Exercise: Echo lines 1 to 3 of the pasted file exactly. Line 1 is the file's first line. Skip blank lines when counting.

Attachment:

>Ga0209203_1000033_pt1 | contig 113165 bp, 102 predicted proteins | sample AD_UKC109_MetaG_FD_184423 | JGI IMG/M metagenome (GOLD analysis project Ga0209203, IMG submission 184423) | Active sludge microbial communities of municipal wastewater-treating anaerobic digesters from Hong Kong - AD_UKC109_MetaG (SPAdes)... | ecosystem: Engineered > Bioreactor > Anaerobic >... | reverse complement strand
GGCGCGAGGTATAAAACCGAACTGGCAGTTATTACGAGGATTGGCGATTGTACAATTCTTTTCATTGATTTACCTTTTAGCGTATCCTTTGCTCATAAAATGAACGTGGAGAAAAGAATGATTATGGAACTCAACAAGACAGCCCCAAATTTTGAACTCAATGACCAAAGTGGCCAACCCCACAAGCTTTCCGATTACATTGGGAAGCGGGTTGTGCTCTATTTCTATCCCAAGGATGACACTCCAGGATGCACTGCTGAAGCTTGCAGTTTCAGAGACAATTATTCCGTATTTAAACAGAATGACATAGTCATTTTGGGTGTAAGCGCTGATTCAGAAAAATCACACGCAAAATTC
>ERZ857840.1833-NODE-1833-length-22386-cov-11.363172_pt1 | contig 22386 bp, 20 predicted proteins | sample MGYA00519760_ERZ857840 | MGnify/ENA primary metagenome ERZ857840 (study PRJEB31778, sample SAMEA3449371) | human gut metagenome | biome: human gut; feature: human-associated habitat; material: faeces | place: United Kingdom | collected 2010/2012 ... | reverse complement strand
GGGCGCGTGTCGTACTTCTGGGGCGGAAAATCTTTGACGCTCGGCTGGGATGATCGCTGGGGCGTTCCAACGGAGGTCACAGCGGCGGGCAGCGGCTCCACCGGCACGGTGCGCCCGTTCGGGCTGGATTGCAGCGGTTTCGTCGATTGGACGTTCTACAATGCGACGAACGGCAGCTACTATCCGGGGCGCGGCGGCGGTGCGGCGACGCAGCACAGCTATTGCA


>Ga0209203_1000033_pt1 | contig 113165 bp, 102 predicted proteins | sample AD_UKC109_MetaG_FD_184423 | JGI IMG/M metagenome (GOLD analysis project Ga0209203, IMG submission 184423) | Active sludge microbial communities of municipal wastewater-treating anaerobic digesters from Hong Kong - AD_UKC109_MetaG (SPAdes)... | ecosystem: Engineered > Bioreactor > Anaerobic >... | reverse complement strand
GGCGCGAGGTATAAAACCGAACTGGCAGTTATTACGAGGATTGGCGATTGTACAATTCTTTTCATTGATTTACCTTTTAGCGTATCCTTTGCTCATAAAATGAACGTGGAGAAAAGAATGATTATGGAACTCAACAAGACAGCCCCAAATTTTGAACTCAATGACCAAAGTGGCCAACCCCACAAGCTTTCCGATTACATTGGGAAGCGGGTTGTGCTCTATTTCTATCCCAAGGATGACACTCCAGGATGCACTGCTGAAGCTTGCAGTTTCAGAGACAATTATTCCGTATTTAAACAGAATGACATAGTCATTTTGGGTGTAAGCGCTGATTCAGAAAAATCACACGCAAAATTC
>ERZ857840.1833-NODE-1833-length-22386-cov-11.363172_pt1 | contig 22386 bp, 20 predicted proteins | sample MGYA00519760_ERZ857840 | MGnify/ENA primary metagenome ERZ857840 (study PRJEB31778, sample SAMEA3449371) | human gut metagenome | biome: human gut; feature: human-associated habitat; material: faeces | place: United Kingdom | collected 2010/2012 ... | reverse complement strand